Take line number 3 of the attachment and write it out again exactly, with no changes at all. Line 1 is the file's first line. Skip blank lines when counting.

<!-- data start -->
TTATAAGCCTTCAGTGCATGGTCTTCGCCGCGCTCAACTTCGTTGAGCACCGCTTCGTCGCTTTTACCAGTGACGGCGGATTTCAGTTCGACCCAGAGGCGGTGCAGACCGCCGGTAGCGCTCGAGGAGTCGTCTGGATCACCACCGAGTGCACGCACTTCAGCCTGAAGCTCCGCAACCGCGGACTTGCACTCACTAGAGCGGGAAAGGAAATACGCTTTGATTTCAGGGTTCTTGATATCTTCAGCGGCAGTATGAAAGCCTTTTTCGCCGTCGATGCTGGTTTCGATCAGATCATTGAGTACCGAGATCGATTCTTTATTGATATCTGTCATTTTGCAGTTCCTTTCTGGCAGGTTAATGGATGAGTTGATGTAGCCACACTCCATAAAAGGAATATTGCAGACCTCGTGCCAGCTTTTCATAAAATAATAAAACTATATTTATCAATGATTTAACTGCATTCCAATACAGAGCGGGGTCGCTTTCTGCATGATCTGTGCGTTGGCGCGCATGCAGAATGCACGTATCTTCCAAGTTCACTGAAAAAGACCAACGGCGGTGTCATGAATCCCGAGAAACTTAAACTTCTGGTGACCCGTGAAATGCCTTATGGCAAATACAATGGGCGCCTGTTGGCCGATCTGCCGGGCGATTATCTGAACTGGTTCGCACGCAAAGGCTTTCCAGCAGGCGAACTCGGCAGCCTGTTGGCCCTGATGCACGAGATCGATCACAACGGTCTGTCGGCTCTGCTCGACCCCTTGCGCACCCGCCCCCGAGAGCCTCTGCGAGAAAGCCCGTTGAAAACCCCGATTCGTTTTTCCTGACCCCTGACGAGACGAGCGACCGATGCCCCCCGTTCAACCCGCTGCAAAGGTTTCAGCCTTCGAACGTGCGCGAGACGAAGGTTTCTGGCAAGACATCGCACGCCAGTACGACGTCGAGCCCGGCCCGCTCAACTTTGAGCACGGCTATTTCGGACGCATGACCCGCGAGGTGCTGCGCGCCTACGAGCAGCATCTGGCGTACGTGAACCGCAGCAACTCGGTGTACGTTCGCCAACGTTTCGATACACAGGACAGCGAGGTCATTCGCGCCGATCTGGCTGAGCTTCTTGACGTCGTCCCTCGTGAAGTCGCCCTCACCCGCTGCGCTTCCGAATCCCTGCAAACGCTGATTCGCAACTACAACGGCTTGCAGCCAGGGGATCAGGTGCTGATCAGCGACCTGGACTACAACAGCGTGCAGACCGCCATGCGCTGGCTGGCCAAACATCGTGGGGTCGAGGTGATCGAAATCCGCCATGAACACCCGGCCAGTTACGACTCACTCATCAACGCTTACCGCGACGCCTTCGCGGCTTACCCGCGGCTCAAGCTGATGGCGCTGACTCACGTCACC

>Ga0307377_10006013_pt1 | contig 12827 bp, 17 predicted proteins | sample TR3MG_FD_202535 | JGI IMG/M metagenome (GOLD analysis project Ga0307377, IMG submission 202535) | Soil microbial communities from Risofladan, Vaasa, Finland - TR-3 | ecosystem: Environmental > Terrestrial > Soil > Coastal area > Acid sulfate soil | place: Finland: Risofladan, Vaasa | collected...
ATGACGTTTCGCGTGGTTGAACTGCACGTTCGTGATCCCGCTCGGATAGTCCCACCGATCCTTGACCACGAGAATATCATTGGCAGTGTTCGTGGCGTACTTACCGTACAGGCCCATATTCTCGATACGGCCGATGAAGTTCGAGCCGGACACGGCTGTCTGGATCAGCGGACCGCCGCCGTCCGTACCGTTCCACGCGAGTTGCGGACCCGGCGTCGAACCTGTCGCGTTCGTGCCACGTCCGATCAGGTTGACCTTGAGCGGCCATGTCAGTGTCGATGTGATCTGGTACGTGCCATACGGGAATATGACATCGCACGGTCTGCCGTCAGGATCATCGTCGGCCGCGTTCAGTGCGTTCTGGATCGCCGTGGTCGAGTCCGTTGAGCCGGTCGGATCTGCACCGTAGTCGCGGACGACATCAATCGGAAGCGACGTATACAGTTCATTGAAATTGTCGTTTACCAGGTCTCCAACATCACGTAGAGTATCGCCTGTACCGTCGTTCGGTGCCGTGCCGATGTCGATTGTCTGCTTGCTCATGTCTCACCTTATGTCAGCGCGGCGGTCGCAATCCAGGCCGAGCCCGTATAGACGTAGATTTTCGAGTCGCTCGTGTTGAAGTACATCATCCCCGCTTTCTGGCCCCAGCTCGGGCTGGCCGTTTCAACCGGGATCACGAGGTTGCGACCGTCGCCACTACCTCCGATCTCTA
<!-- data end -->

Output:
ATGACGTTTCGCGTGGTTGAACTGCACGTTCGTGATCCCGCTCGGATAGTCCCACCGATCCTTGACCACGAGAATATCATTGGCAGTGTTCGTGGCGTACTTACCGTACAGGCCCATATTCTCGATACGGCCGATGAAGTTCGAGCCGGACACGGCTGTCTGGATCAGCGGACCGCCGCCGTCCGTACCGTTCCACGCGAGTTGCGGACCCGGCGTCGAACCTGTCGCGTTCGTGCCACGTCCGATCAGGTTGACCTTGAGCGGCCATGTCAGTGTCGATGTGATCTGGTACGTGCCATACGGGAATATGACATCGCACGGTCTGCCGTCAGGATCATCGTCGGCCGCGTTCAGTGCGTTCTGGATCGCCGTGGTCGAGTCCGTTGAGCCGGTCGGATCTGCACCGTAGTCGCGGACGACATCAATCGGAAGCGACGTATACAGTTCATTGAAATTGTCGTTTACCAGGTCTCCAACATCACGTAGAGTATCGCCTGTACCGTCGTTCGGTGCCGTGCCGATGTCGATTGTCTGCTTGCTCATGTCTCACCTTATGTCAGCGCGGCGGTCGCAATCCAGGCCGAGCCCGTATAGACGTAGATTTTCGAGTCGCTCGTGTTGAAGTACATCATCCCCGCTTTCTGGCCCCAGCTCGGGCTGGCCGTTTCAACCGGGATCACGAGGTTGCGACCGTCGCCACTACCTCCGATCTCTA